Red Hat is moving to reduce or eliminate many of the manual tasks DevOps teams routinely encounter via a beta release of an update to Red Hat Enterprise Linux (RHEL) that addresses multiple data management issues related to DevSecOps and DataOps.
Steve Almy, principal product manager for RHEL, said version 7.5 of RHEL adds support for integration between the Ansible IT automation framework that Red Hat now bundles in the RHEL operating system and OpenSCAP, a security auditing tool originally developed by the National Institute of Standards and Technology (NIST). OpenSCAP provides IT administrators with a baseline of security settings to compare with the current state of their Linux deployment. They then can invoke the declarative Ansible framework to automatically resolve any of those issues raised by the OpenSCAP audit, said Almy.
In a similar vein, Red Hat is also making it easier to securely unlock Network Bound Disk Encrypted devices at boot-time while adding time-stamping and synchronization needs with the addition of failover with bonding interfaces for Precision Time Protocol (PTP) and Network Time Protocol (NTP).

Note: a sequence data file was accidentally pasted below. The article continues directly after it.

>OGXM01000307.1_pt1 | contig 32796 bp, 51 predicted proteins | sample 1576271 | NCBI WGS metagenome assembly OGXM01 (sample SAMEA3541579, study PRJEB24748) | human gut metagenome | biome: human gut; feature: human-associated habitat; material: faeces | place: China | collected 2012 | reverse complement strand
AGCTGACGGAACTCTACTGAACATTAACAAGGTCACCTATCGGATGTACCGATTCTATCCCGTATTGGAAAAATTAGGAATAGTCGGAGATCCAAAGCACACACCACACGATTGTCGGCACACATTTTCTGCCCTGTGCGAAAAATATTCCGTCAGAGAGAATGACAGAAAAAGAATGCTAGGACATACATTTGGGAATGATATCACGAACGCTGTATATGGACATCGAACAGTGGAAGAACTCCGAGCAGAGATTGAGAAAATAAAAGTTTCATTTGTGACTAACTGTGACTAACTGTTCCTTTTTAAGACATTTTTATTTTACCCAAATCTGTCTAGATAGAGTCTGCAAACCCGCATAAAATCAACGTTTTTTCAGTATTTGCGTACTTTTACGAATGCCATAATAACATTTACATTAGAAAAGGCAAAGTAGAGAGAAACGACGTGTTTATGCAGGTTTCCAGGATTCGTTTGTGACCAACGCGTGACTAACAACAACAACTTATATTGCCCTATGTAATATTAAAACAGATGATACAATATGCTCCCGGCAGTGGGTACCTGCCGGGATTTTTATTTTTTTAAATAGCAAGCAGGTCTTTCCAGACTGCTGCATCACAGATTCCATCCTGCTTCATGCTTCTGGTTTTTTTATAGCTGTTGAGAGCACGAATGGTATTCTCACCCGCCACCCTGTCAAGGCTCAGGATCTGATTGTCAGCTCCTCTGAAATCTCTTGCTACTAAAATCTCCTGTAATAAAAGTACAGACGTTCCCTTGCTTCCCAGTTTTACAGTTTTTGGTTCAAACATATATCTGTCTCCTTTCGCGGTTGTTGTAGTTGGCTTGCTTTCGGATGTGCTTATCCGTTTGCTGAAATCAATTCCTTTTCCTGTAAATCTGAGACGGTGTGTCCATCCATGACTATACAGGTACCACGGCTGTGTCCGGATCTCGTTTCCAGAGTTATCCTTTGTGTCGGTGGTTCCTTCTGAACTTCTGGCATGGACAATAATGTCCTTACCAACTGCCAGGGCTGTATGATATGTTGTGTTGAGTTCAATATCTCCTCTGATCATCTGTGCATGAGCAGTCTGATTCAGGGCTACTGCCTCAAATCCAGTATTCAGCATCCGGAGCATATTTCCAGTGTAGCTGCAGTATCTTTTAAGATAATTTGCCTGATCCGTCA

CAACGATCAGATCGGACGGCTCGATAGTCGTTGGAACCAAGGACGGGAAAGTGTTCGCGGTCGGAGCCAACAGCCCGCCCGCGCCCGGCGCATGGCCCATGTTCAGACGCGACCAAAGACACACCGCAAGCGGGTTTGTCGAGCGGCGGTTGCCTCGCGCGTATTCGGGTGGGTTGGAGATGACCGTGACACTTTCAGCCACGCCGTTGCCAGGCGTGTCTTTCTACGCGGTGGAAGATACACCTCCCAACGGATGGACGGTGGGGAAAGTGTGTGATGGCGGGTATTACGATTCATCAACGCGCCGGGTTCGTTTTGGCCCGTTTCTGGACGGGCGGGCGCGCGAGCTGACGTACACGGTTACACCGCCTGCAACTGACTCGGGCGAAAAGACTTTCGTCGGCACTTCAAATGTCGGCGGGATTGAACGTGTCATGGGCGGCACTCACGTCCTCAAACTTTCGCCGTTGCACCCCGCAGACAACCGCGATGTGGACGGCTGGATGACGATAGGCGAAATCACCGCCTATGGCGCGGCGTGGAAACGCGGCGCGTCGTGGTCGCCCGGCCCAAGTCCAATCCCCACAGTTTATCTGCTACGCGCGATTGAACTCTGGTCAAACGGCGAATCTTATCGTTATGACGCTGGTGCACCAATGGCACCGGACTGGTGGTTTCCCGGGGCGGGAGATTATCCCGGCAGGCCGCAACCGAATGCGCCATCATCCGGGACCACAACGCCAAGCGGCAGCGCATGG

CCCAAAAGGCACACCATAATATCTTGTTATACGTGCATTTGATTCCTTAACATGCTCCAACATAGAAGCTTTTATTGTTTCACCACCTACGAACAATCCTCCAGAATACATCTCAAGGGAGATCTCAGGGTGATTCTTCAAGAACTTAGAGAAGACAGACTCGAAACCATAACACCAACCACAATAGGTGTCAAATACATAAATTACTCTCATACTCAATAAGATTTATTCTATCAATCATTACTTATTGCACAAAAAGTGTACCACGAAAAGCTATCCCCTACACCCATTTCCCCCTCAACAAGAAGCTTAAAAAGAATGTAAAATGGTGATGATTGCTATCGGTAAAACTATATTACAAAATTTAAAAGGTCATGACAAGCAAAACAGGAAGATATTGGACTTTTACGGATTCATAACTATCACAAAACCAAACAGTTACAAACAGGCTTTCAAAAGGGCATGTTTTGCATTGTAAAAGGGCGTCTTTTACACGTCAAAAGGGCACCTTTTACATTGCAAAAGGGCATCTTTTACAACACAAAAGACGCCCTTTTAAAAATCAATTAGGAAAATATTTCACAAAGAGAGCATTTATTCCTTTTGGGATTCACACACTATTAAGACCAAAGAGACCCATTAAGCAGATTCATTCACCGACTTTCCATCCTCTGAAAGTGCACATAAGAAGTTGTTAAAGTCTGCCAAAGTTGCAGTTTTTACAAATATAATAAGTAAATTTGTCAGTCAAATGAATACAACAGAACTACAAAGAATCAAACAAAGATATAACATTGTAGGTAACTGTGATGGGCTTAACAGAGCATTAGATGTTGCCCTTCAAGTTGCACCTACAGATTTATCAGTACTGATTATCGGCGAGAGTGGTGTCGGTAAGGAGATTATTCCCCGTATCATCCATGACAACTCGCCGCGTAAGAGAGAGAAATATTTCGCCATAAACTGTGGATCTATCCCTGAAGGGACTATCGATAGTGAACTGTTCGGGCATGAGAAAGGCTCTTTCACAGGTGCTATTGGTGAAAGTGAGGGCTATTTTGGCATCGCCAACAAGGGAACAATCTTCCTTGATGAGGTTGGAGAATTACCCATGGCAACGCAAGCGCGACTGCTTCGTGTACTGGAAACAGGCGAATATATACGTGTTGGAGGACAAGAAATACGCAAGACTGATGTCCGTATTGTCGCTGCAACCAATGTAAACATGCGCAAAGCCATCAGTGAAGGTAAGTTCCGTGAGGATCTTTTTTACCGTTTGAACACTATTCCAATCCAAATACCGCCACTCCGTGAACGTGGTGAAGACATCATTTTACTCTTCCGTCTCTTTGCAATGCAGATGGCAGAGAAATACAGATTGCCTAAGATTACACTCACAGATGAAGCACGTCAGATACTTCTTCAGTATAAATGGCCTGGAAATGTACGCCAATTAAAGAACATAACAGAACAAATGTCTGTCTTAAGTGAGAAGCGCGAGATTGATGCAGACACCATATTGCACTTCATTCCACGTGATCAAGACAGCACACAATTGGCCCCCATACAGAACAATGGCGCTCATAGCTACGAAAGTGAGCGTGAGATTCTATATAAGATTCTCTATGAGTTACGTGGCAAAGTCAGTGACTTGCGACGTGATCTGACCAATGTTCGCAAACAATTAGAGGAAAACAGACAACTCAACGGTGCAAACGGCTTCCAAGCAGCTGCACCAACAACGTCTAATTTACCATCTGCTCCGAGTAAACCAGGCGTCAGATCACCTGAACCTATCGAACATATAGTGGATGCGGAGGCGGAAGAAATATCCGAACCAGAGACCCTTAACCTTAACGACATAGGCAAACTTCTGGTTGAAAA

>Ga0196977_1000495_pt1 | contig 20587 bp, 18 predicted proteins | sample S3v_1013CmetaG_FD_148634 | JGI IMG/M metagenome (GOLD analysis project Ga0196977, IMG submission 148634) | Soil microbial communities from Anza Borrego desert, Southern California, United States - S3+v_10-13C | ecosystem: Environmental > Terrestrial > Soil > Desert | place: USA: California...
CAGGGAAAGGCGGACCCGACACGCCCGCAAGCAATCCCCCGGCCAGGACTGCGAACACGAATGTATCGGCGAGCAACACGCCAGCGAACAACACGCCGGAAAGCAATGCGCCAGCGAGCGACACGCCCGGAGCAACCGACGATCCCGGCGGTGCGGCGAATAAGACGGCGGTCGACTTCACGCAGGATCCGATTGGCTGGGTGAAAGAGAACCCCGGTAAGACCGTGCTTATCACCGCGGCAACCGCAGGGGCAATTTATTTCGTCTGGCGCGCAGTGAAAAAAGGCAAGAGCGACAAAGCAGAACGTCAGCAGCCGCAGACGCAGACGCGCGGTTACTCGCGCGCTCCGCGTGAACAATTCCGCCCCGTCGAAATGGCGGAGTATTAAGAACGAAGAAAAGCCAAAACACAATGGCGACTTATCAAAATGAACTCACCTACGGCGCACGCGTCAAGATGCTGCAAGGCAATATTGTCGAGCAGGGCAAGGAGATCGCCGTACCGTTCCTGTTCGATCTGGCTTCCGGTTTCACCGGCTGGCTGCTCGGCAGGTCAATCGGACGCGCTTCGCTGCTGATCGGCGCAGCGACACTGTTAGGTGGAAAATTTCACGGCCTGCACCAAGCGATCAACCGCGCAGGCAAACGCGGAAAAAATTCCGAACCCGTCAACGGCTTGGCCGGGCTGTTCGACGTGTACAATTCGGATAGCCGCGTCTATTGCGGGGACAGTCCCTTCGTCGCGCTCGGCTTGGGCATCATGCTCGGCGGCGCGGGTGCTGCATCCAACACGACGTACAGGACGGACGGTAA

Additionally, to reduce data management headaches, Red Hat is now embedding support for data deduplication and compression software based on technology it gained by acquiring Permabit last year. The goal is to enable IT organizations to perform those tasks on data running on the server before it is ever stored on a disk, said Alby. In many cases, that may eliminate the need to acquire, deploy and manage separate data deduplication and compression software for the storage system. That approach also serves to indirectly benefit DataOps, an emerging discipline through which many organizations are trying to modernize the management of data and the pipelines employed to feed that data into applications.
Other additional management capabilities being added to RHEL 7.5 include an easier-to-use cockpit administrator console for managing storage, networking, containers and other services, and a “known-good” bootable snapshot to help speed recovery and rollback after patching software.
Almy said Red Hat is focusing more on eliminating much of the friction that gets in the way of enabling IT administrators to accomplish more tasks in a specific amount of time. The goal is not to eliminate the need for IT administrators, but rather to eliminate tasks that conspire to make managing IT more time-consuming than it need be. Much of that Red Hat strategy is anchored around an Ansible automation framework that doesn’t require IT administrators to know how to program to automate the management of underlying IT environment.
It’s not clear just how much ease of data management impacts IT decisions. All things being relatively equal, however, IT administrators in the agile programming age are trying to manage more workloads than ever. Most organizations are not adding additional IT operations staff mainly because it’s hard to find and retain them. That means make sure existing IT administrators are more efficient than ever by embracing IT automation whenever and wherever possible to streamline DevOps processes.